Complications of hyperglycaemia

If left untreated, hyperglycaemia can lead to a number of complications — both short-term and long-term [2, 5, 6].

Hyperglycaemic hyperosmolar state (HHS)

Hyperglycaemic hyperosmolar state (HHS) is classed as a diabetic emergency [5]. It is more common in adults and the elderly, and usually comes on gradually over days to weeks [5].

The features of HHS are [5]:

  • Hyperglycaemia — raised blood glucose
  • Hyperosmolarity — blood is more concentrated than normal
  • Lack of acidosis — your blood is less acidic than usual
  • Mental state changes — changes to your behaviour

If you have HHS, you are often very dehydrated [5]. HHS is treated in hospital with careful monitoring, intravenous (IV) fluids to correct the dehydration, and insulin to lower blood glucose  [5].

Diabetic ketoacidosis (DKA)

Diabetic ketoacidosis is a serious condition usually caused by reduced insulin levels in your blood, decreased glucose use, and increased glucose production [6]. 

The key features of DKA are [6]:

  • Hyperglycaemia — high blood glucose levels
  • Acidosis — blood being too acidic
  • Ketosis — the presence of ketones in the blood 

DKA can develop quite quickly, sometimes in less than 24 hours [6].

The symptoms of DKA usually include:

  • Nausea and vomiting [2]
  • Abdominal pain [2]
  • Passing more urine than usual (polyuria) [6]
  • Drinking much more than usual (polydipsia) [6]
  • Eating much more than usual (polyphagia) [6]
  • Weakness [6]
  • Rapid, shallow breathing [2]

Some people may be less alert [6]. This can vary from confusion to a coma in extremely severe cases [6].

DKA is a medical emergency [5]. If you think you may have DKA you should go to hospital where you can be assessed and treated as soon as possible.

Long-term complications of hyperglycaemia

If left untreated, high blood glucose over a long time can cause damage to many different parts of your body — causing problems with your eyes, kidneys, nerves, heart, and blood vessels [2].

The damage from hyperglycaemia can lead to conditions involving [1]:

  • The heart and blood vessels, increasing the risks of heart attacks, angina and blood vessel problems
  • The eyes, potentially causing decreased vision and blindness from damage to the small blood vessels in the eye
  • The kidneys, leading to chronic kidney disease
  • The nerves, with damage leading to abnormal sensations and numbness, most commonly in the feet

While this list can seem daunting, your healthcare team will be able to help and advise you. They will screen you regularly for any complications associated with high blood glucose [1]. If there are any signs that a complication may develop, they can help you make changes that can prevent or treat the problem [1].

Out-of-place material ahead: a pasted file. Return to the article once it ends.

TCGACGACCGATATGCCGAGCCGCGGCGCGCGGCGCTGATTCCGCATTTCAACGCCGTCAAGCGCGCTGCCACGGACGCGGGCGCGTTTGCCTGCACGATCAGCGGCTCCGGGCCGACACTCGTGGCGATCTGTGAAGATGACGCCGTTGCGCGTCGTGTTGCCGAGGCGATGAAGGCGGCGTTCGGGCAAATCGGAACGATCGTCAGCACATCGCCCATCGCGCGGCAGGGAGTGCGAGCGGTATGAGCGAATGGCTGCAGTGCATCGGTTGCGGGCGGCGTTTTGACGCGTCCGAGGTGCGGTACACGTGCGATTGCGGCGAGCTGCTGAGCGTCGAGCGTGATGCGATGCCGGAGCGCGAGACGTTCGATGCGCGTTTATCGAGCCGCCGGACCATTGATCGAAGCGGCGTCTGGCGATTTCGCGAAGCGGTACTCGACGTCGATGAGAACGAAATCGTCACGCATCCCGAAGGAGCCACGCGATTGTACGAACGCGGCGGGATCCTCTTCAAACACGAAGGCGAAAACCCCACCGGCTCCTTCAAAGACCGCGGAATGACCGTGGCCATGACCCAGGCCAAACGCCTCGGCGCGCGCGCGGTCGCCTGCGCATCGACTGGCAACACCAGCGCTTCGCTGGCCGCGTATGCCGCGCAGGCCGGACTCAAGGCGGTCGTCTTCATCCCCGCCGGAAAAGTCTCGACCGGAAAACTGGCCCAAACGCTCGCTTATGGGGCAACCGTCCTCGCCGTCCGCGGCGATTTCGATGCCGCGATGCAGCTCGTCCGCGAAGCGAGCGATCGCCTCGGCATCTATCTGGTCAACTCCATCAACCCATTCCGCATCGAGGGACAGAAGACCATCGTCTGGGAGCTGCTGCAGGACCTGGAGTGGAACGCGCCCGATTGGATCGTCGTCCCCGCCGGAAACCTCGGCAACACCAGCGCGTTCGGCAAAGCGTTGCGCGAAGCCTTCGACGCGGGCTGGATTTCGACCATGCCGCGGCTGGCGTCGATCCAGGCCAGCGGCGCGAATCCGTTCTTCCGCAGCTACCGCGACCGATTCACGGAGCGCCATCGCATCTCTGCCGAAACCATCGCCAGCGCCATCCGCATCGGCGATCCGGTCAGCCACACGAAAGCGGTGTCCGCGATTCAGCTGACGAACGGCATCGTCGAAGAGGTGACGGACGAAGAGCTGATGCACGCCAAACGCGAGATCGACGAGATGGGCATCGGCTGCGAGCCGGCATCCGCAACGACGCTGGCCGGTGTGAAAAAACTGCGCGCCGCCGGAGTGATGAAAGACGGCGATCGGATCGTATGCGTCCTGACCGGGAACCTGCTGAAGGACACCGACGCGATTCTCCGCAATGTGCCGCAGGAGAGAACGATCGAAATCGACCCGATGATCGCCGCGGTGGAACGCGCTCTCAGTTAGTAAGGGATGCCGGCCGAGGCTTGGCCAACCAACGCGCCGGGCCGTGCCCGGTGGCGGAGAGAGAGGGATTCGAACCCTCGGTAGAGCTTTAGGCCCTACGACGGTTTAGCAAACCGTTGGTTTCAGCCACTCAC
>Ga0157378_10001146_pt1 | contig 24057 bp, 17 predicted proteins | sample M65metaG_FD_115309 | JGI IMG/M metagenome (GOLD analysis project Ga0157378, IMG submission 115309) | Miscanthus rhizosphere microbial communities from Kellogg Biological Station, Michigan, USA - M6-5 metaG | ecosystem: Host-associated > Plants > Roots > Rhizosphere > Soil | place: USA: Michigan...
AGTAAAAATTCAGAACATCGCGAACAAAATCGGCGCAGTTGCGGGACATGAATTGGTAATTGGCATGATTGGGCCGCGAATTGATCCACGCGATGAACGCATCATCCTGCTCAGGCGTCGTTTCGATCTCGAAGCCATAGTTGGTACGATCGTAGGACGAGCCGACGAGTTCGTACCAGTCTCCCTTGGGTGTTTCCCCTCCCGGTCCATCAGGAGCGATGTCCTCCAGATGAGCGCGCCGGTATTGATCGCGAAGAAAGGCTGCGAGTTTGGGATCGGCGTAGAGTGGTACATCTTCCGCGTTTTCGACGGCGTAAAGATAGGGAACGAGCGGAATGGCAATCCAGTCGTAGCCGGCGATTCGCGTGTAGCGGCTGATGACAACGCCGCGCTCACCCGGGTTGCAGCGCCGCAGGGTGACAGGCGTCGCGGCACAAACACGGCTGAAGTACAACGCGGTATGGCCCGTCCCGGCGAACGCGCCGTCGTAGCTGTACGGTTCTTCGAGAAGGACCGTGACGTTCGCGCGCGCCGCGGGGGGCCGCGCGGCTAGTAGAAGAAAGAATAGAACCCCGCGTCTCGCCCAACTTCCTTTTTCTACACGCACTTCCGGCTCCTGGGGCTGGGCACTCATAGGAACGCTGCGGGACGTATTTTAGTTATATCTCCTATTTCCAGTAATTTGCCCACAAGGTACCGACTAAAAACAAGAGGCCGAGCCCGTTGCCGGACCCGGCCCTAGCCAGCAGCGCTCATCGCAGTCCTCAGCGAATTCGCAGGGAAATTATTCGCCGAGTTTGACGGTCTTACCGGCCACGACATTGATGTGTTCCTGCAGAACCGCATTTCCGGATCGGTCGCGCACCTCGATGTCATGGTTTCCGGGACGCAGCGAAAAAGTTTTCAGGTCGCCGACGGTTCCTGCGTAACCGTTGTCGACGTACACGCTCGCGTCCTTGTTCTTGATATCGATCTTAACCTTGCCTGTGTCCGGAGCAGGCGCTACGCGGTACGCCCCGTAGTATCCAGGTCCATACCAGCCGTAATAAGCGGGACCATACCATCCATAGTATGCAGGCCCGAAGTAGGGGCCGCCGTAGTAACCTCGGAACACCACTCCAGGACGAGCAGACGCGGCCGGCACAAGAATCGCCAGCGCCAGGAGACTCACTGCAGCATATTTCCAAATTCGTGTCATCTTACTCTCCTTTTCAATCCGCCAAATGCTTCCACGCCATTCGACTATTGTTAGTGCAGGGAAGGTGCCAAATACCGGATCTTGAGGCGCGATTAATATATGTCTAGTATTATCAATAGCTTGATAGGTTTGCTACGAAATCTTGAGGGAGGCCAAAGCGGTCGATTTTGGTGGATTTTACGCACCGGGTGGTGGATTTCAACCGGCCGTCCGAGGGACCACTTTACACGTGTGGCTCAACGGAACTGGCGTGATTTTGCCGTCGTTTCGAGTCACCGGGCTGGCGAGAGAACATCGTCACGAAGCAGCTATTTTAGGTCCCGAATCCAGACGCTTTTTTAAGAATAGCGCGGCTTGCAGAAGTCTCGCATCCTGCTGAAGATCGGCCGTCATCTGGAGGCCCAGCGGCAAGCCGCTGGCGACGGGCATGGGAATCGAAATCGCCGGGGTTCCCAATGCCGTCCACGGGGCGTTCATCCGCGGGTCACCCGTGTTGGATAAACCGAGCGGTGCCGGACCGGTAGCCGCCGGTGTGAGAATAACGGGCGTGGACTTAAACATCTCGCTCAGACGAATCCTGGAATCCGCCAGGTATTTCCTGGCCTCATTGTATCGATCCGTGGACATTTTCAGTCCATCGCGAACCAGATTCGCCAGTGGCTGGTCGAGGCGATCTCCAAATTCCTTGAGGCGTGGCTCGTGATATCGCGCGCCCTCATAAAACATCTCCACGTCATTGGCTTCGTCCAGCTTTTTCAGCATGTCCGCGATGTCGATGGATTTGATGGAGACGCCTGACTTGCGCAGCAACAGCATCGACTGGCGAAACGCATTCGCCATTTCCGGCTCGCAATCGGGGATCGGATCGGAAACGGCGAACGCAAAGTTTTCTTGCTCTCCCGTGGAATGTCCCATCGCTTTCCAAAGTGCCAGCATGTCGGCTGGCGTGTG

Managing hyperglycaemia effectively and efficiently can reduce your risk of developing these complications and help prevent them [1, 2].

Hyperglycaemia, or high blood glucose, can be caused by a range of conditions including diabetes [1, 2]. It can lead to serious short-term complications, including diabetic ketoacidosis and hyperglycaemic hyperosmolar state [5, 6].

In the longer term, if not managed, hyperglycaemia can lead to complications involving the eyes, heart, kidneys, nerves and blood vessels [2].

Managing your blood glucose and the potential complications of your diabetes is one of the things that your healthcare team will help you with [1]. If you have any questions about your blood glucose levels, or if you are concerned about your risk of complications, they will work with you to answer them.

If you want to find out how to manage high blood glucose, including how to treat hyperglycaemia in an emergency, our article on hyperglycaemia treatment will help.



  1. International Diabetes Federation (2017). IDF diabetes atlas (8th Ed).
  2. Mouri M, Badireddy, M. Hyperglycaemia. StatPearls. Treasure Island (FL): StatPearls Publishing; 2022 Jan. Available from:
  3. Brod, M., et al. Understanding Post-Prandial Hyperglycemia in Patients with Type 1 and Type 2 Diabetes: A Web-based Survey in Germany, the UK, and USA. Diabetes Ther. 2016; 7: 335–348. doi: 10.1007/s13300-016-0175-x
  4. Lumb, A et al. Diabetes management for intense exercise, Current Opinion in Endocrinology, Diabetes and Obesity. 2009; 16(2):150-155. doi: 10.1097/MED.0b013e328328f449
  5. Dhatariya, K. Blood Ketones: Measurement, Interpretation, Limitations, and Utility in the Management of Diabetic Ketoacidosis. The review of diabetic studies. 2016;13(4):217-225. doi:10.1900/RDS.2016.13.217.
  6. Trachtenbarg, D. E. Diabetic Ketoacidosis. American Family Physician; 2005, 71(9): 1705-1714.